Viscosity Grading

In the early 1960s an improved asphalt grading system was developed that incorporated a rational scientific viscosity test. This scientific test replaced the empirical penetration test as the key asphalt binder characterization. Viscosity grading quantifies the following asphalt binder characteristics:

Viscosity grading can be done on original (as-supplied) asphalt binder samples (called AC grading) or aged residue samples (called AR grading). The AR viscosity test is based on the viscosity of aged residue from the rolling thin film oven test. With AC grading, the asphalt binder is characterized by the properties it possesses before it undergoes the HMA manufacturing process. The AR grading system is an attempt to simulate asphalt binder properties after it undergoes a typical HMA manufacturing process and thus, it should be more representative of how asphalt binder behaves in HMA pavements. Table 1 lists key advantages and disadvantages of the viscosity grading system.

Table 1. Advantages and Disadvantages of Viscosity Grading (from Roberts et al., 1996[1])
Advantages Disadvantages
Unlike penetration depth, viscosity is a fundamental engineering parameter. The principal grading (done at 25° C (77° F)) may not accurately reflect low-temperature asphalt binder rheology.
Test temperatures correlate well with:

  • 25° C (77° F) – average pavement temp.
  • 60° C (140° F) – high pavement temp.
  • 135° C (275° F) – HMA mixing temp.
When using the AC grading system, thin film oven test residue viscosities can vary greatly with the same AC grade. Therefore, although asphalt binders are of the same AC grade they may behave differently after construction.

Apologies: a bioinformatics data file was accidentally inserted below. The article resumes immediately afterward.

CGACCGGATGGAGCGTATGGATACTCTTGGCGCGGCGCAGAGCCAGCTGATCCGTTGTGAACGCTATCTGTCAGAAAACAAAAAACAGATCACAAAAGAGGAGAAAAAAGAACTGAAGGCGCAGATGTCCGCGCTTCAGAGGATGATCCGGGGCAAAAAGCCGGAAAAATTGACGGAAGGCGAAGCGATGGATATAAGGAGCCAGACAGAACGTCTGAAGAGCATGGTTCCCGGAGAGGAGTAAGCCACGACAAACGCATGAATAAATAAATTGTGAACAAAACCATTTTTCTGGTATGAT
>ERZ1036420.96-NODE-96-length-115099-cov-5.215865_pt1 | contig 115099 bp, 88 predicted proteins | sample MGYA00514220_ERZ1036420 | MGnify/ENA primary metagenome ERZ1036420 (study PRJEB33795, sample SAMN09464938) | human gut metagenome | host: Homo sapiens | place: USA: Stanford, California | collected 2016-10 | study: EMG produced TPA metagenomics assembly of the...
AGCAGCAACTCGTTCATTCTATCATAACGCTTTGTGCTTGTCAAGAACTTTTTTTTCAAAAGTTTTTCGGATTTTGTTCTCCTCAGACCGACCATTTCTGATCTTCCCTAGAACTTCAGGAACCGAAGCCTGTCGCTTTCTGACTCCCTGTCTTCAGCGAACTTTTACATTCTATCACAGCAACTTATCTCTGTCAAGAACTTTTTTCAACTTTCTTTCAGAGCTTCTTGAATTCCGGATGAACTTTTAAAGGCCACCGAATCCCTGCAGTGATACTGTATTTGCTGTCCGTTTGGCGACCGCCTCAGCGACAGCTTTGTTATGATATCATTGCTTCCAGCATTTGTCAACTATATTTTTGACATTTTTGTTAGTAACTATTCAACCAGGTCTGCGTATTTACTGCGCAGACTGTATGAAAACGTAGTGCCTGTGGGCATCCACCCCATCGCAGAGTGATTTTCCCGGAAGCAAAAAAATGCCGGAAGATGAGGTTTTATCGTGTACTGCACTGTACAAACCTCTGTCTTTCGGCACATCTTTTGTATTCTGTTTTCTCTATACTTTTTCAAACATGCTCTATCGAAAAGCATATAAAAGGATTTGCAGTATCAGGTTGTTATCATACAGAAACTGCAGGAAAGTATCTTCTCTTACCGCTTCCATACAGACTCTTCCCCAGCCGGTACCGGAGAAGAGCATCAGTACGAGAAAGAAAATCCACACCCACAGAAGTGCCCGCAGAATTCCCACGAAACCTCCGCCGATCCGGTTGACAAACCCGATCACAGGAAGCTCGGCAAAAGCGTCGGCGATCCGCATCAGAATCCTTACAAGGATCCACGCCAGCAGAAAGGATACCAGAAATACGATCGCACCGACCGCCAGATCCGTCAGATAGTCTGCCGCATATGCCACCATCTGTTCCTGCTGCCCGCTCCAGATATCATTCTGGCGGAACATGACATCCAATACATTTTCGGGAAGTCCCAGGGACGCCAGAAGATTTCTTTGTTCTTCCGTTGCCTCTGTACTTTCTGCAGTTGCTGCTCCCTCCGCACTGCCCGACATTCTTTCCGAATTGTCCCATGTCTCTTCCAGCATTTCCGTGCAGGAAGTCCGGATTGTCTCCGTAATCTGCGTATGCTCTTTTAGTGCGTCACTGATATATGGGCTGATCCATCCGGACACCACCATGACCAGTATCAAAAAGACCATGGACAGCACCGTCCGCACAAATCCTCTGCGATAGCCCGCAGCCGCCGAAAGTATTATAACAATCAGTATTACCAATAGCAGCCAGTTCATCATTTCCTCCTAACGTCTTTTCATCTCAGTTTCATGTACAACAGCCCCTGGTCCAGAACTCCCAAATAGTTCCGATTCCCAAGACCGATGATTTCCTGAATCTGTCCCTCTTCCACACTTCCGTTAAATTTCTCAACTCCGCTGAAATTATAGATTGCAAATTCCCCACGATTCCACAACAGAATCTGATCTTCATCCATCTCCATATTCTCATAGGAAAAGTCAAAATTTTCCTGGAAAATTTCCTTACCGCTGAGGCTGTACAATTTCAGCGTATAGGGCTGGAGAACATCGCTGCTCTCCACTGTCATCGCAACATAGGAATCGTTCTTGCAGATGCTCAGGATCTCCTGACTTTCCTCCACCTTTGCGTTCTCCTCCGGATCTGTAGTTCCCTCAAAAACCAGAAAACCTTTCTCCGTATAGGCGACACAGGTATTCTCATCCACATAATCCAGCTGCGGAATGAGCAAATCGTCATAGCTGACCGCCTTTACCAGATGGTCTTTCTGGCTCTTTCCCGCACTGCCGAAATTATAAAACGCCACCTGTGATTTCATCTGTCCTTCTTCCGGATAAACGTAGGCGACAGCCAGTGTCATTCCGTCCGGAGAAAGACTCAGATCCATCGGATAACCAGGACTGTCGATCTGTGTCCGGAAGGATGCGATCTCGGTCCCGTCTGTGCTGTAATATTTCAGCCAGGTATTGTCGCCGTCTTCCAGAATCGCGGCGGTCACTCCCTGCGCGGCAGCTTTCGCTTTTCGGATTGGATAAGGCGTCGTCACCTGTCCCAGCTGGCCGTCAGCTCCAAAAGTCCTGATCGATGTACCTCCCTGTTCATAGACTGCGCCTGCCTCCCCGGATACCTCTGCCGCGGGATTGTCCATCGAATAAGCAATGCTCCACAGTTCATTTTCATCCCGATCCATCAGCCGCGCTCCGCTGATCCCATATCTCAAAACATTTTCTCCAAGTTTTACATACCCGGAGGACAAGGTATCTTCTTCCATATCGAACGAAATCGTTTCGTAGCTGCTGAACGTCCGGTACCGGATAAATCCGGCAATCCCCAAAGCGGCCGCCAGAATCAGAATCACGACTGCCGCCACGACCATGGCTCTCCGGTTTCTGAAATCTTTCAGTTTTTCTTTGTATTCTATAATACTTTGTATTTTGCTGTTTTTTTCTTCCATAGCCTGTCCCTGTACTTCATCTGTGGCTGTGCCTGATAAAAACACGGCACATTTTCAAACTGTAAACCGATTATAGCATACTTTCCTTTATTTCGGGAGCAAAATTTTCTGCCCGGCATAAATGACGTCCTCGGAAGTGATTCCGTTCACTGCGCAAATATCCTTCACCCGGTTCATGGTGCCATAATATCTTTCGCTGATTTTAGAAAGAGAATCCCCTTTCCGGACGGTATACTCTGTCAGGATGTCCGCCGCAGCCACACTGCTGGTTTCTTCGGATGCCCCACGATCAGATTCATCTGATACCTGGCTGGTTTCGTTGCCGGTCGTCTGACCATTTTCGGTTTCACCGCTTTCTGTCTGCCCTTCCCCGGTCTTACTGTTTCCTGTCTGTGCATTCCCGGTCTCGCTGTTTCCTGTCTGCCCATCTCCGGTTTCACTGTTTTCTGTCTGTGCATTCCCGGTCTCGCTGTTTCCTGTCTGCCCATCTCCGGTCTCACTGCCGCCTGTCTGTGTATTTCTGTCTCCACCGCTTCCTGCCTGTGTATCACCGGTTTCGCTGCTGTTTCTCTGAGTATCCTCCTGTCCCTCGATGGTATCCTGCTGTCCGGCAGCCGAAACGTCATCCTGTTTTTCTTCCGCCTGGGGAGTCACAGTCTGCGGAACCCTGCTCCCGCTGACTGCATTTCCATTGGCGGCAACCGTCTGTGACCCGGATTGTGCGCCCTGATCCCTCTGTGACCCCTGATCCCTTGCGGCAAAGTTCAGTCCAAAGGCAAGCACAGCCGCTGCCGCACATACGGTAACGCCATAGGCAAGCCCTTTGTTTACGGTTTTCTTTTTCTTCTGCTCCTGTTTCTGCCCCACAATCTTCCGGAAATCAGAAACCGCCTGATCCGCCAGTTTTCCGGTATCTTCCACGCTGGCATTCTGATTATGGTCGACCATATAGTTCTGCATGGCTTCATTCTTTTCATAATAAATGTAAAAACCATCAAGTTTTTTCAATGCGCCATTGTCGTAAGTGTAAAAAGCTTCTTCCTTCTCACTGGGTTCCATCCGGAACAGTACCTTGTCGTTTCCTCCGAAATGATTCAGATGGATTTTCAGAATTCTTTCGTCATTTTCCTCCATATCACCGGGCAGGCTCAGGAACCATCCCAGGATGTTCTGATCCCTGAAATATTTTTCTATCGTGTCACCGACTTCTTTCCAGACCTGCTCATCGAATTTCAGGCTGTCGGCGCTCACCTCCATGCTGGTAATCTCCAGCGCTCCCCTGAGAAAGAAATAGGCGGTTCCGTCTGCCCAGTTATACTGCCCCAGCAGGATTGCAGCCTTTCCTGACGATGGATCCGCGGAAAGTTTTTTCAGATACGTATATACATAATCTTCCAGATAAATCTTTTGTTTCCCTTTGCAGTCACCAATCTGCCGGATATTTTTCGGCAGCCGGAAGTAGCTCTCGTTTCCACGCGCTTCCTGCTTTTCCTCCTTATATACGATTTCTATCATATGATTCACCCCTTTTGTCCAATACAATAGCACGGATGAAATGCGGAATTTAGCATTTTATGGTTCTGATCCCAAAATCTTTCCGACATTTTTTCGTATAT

Temperature susceptibility (the change in asphalt binder rheology with temperature) can be somewhat determined because viscosity is measured at three different temperatures (penetration only is measured at 25° C (77° F)). The testing is more expensive and takes longer than the penetration test.
Testing equipment and standards are widely available.

Viscosity is measured in poise (cm-g-s = dyne-second/cm2, named after Jean Louis Marie Poiseuille). The lower the number of poises, the lower the viscosity and thus the more easily a substance flows. Thus, AC-5 (viscosity is 500 ± 100 poise at 60° C (140° F)) is less viscous than AC-40 (viscosity is 4000 ± 800 poise at 60° C (140° F)). Table 2 shows standard viscosity grades for the AC and AR grading systems from AASHTO M 226 and ASTM D 3381. Typical grades used for HMA paving in the U.S. are AC-10, AC-20, AC-30, AR-4000 and AR 8000.

Table 2. AASHTO M 226 and ASTM D 3381 Viscosity Grades
Standard Grading based on Original Asphalt (AC) Grading based on Aged Residue (AR)
M 226
AC-2.5 AC-5 AC-10 AC-20 AC-30 AC-40 AR-10 AR-20 AR-40 AR-80 AR-160
D 3381
AC-2.5 AC-5 AC-10 AC-20 AC-30 AC-40 AR-1000 AR-2000 AR-4000 AR-8000 AR-16000

Footnotes    (↵ returns to text)
  1. Roberts, F.L.; Kandhal, P.S.; Brown, E.R.; Lee, D.Y. and Kennedy, T.W.  (1996).  Hot Mix Asphalt Materials, Mixture Design, and Construction.  National Asphalt Pavement Association Education Foundation.  Lanham, MD.




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